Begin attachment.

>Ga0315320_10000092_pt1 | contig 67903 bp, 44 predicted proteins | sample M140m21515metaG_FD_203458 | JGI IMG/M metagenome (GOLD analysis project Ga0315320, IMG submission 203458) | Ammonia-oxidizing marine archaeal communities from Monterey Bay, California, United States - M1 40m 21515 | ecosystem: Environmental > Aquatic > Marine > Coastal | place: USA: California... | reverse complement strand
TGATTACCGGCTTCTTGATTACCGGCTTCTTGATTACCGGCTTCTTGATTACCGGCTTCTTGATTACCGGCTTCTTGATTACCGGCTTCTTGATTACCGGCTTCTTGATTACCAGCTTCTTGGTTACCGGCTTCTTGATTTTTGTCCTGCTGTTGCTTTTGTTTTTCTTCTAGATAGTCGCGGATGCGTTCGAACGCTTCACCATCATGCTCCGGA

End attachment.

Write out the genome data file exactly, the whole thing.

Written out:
>Ga0315320_10000092_pt1 | contig 67903 bp, 44 predicted proteins | sample M140m21515metaG_FD_203458 | JGI IMG/M metagenome (GOLD analysis project Ga0315320, IMG submission 203458) | Ammonia-oxidizing marine archaeal communities from Monterey Bay, California, United States - M1 40m 21515 | ecosystem: Environmental > Aquatic > Marine > Coastal | place: USA: California... | reverse complement strand
TGATTACCGGCTTCTTGATTACCGGCTTCTTGATTACCGGCTTCTTGATTACCGGCTTCTTGATTACCGGCTTCTTGATTACCGGCTTCTTGATTACCGGCTTCTTGATTACCAGCTTCTTGGTTACCGGCTTCTTGATTTTTGTCCTGCTGTTGCTTTTGTTTTTCTTCTAGATAGTCGCGGATGCGTTCGAACGCTTCACCATCATGCTCCGGA